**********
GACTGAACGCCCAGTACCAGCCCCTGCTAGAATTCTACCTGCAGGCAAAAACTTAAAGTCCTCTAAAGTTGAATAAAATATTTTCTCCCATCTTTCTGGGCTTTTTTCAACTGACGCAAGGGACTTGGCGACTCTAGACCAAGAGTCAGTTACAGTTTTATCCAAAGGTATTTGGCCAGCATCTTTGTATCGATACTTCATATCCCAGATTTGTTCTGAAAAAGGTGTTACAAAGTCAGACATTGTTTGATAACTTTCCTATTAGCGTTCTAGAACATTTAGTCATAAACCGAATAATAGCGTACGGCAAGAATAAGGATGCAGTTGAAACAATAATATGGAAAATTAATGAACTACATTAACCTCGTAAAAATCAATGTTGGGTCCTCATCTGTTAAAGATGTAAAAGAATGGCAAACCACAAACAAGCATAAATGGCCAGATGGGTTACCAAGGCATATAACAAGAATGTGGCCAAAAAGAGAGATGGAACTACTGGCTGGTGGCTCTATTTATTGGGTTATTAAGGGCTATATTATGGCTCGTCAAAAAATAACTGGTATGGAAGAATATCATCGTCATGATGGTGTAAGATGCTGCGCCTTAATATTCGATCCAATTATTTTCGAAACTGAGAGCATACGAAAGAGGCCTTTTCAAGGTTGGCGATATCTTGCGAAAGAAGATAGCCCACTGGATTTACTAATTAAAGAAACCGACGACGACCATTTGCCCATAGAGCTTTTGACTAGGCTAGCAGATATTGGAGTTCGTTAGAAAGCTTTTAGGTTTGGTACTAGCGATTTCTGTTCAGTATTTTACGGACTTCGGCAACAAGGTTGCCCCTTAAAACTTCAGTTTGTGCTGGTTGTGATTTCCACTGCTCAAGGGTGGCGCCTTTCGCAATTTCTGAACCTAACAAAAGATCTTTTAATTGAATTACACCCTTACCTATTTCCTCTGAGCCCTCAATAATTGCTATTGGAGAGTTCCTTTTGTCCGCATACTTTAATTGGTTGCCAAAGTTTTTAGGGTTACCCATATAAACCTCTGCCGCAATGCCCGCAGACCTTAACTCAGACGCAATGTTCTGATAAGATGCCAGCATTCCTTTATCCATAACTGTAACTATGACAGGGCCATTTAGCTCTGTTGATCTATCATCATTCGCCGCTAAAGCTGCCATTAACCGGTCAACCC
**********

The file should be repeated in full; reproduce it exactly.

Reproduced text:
GACTGAACGCCCAGTACCAGCCCCTGCTAGAATTCTACCTGCAGGCAAAAACTTAAAGTCCTCTAAAGTTGAATAAAATATTTTCTCCCATCTTTCTGGGCTTTTTTCAACTGACGCAAGGGACTTGGCGACTCTAGACCAAGAGTCAGTTACAGTTTTATCCAAAGGTATTTGGCCAGCATCTTTGTATCGATACTTCATATCCCAGATTTGTTCTGAAAAAGGTGTTACAAAGTCAGACATTGTTTGATAACTTTCCTATTAGCGTTCTAGAACATTTAGTCATAAACCGAATAATAGCGTACGGCAAGAATAAGGATGCAGTTGAAACAATAATATGGAAAATTAATGAACTACATTAACCTCGTAAAAATCAATGTTGGGTCCTCATCTGTTAAAGATGTAAAAGAATGGCAAACCACAAACAAGCATAAATGGCCAGATGGGTTACCAAGGCATATAACAAGAATGTGGCCAAAAAGAGAGATGGAACTACTGGCTGGTGGCTCTATTTATTGGGTTATTAAGGGCTATATTATGGCTCGTCAAAAAATAACTGGTATGGAAGAATATCATCGTCATGATGGTGTAAGATGCTGCGCCTTAATATTCGATCCAATTATTTTCGAAACTGAGAGCATACGAAAGAGGCCTTTTCAAGGTTGGCGATATCTTGCGAAAGAAGATAGCCCACTGGATTTACTAATTAAAGAAACCGACGACGACCATTTGCCCATAGAGCTTTTGACTAGGCTAGCAGATATTGGAGTTCGTTAGAAAGCTTTTAGGTTTGGTACTAGCGATTTCTGTTCAGTATTTTACGGACTTCGGCAACAAGGTTGCCCCTTAAAACTTCAGTTTGTGCTGGTTGTGATTTCCACTGCTCAAGGGTGGCGCCTTTCGCAATTTCTGAACCTAACAAAAGATCTTTTAATTGAATTACACCCTTACCTATTTCCTCTGAGCCCTCAATAATTGCTATTGGAGAGTTCCTTTTGTCCGCATACTTTAATTGGTTGCCAAAGTTTTTAGGGTTACCCATATAAACCTCTGCCGCAATGCCCGCAGACCTTAACTCAGACGCAATGTTCTGATAAGATGCCAGCATTCCTTTATCCATAACTGTAACTATGACAGGGCCATTTAGCTCTGTTGATCTATCATCATTCGCCGCTAAAGCTGCCATTAACCGGTCAACCC